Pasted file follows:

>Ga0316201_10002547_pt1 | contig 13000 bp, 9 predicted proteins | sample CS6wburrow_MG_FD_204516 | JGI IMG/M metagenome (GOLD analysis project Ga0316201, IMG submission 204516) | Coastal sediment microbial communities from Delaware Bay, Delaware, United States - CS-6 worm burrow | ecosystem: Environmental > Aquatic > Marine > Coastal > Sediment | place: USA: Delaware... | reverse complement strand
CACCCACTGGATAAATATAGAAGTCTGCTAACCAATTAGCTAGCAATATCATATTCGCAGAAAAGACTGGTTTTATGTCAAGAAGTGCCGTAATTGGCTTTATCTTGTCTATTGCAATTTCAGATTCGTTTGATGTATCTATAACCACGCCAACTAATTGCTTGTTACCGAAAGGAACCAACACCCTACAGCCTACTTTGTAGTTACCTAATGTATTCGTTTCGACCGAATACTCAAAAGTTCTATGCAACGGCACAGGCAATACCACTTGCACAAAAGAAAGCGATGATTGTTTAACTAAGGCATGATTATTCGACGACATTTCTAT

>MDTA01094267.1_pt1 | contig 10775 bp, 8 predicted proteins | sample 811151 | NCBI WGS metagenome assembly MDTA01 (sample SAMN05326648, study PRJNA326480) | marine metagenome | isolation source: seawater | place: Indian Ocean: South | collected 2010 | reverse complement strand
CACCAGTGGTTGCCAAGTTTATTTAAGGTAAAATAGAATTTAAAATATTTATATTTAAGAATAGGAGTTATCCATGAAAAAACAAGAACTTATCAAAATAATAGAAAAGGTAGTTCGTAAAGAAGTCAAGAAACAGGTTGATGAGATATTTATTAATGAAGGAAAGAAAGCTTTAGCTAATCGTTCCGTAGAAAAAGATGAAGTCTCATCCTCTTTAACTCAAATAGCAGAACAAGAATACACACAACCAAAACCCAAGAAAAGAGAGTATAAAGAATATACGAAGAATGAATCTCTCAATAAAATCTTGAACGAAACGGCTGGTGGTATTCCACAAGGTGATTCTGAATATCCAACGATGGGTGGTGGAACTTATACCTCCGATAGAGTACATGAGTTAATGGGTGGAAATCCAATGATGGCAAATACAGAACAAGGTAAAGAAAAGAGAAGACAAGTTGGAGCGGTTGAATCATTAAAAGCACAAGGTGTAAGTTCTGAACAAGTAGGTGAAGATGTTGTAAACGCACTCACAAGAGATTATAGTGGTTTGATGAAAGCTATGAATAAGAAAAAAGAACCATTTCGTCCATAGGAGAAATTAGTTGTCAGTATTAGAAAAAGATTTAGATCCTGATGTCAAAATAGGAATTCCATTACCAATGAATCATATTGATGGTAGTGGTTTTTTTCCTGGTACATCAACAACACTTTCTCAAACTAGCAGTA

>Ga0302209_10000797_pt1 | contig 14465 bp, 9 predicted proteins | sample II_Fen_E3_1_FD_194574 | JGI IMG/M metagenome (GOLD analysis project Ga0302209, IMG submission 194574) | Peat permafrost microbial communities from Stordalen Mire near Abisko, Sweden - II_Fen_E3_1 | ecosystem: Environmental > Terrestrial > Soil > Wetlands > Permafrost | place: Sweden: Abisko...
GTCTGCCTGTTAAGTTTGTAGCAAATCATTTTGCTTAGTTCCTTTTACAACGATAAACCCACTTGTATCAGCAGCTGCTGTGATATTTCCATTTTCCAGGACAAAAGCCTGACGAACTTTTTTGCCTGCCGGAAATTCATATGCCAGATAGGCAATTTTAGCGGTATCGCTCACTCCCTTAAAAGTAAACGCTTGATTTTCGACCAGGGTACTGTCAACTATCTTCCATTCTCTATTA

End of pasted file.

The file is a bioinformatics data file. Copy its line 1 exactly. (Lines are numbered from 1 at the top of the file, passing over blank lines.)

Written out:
>Ga0316201_10002547_pt1 | contig 13000 bp, 9 predicted proteins | sample CS6wburrow_MG_FD_204516 | JGI IMG/M metagenome (GOLD analysis project Ga0316201, IMG submission 204516) | Coastal sediment microbial communities from Delaware Bay, Delaware, United States - CS-6 worm burrow | ecosystem: Environmental > Aquatic > Marine > Coastal > Sediment | place: USA: Delaware... | reverse complement strand